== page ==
You should take advantage of every opportunity to expose yourself to that field. For surgery, you should take advantage of the Surgical Society's Preceptor for a Day and Night On-Call with a Resident Programs, monthly lectures, suture clinics, laparoscopic workshops, surgical instruments workshops, and faculty-student receptions (aka Grover dinners).
Research (either basic science or clinical) is another way to explore the academic side of surgery. A research project can be conducted in the surgical sciences or in another area. Regardless of your focus, research also looks very nice on your CV and residency application.
Get in touch with faculty early and establish a mentor. See "Important people to know to help with application/match issues" below.
The subspecialties of general surgery include colorectal, endocrine, surgical oncology, cardiothoracic, hepatobiliary, transplant, plastics, vascular, pediatrics, breast, laparoscopic/minimally invasive surgery, trauma, burn, critical care.
Other surgical subspecialties include: otorhinolaryngology (ENT), orthopaedics, urology, ophthalmology.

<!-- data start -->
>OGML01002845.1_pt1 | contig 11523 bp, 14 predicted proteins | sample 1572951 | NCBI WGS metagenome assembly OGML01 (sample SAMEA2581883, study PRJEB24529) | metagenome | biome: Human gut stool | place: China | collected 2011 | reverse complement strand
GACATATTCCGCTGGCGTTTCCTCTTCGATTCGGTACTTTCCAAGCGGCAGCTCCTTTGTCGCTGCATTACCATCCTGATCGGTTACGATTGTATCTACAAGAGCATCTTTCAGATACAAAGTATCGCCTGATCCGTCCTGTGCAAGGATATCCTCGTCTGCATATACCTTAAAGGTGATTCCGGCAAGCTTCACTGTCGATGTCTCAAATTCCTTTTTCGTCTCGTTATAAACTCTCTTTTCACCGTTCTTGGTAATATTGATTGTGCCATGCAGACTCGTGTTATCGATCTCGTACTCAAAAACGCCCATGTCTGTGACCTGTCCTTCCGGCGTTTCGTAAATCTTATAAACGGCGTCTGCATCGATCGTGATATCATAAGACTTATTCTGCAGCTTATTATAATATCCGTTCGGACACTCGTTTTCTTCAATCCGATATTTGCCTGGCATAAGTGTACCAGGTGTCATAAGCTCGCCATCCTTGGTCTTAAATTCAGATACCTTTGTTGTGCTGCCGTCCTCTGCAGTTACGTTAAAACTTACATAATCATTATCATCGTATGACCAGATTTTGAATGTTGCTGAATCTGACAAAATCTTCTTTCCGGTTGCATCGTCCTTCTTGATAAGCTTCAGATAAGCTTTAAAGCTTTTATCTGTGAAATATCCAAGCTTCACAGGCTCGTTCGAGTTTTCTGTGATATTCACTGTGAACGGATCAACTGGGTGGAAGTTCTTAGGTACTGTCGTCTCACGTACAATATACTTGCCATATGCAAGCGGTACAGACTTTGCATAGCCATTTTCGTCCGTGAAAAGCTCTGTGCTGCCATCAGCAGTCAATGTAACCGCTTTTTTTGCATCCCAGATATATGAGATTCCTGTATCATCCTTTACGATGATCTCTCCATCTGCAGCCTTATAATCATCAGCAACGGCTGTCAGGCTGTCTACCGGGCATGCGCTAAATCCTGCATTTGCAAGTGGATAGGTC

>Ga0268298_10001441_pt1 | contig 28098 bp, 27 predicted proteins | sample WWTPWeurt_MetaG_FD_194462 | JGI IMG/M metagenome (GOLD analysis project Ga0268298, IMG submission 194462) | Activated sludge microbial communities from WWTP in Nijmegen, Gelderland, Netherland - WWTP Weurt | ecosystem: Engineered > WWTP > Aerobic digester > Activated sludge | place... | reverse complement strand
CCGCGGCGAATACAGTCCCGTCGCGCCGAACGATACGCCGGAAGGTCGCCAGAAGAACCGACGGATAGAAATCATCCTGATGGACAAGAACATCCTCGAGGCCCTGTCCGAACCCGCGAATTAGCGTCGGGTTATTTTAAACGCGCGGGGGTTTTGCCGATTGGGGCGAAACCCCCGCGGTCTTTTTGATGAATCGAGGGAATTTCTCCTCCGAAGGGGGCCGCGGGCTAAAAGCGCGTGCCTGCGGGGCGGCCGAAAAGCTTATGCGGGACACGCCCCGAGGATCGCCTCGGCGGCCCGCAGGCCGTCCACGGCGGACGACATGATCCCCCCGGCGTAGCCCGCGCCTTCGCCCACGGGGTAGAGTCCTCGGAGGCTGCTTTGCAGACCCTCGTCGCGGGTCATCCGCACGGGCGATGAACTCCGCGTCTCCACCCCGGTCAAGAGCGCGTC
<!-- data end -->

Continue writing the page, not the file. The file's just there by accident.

General Surgery: 5 years
Orthopaedics: 5 years
Urology: 5 years
ENT: 4 years
Ophthalmology: 4 years
General Surgery Subspecialties: 1-3 years additional training after completing general surgery residency
Categorical: Students match into five year general surgery training positions that lead to eligibility for Board Certification in General Surgery. They are applied to and matched into out of medical school.
Designated Preliminary: One to two year general surgery training positions for residents who have already been aceepted into another specialty, but who are completing prerequisites for that specialty. Usually the first 1-2 years of residency training for urology, orthopaedics, ENT, radiology, anesthesia or emergency medicine.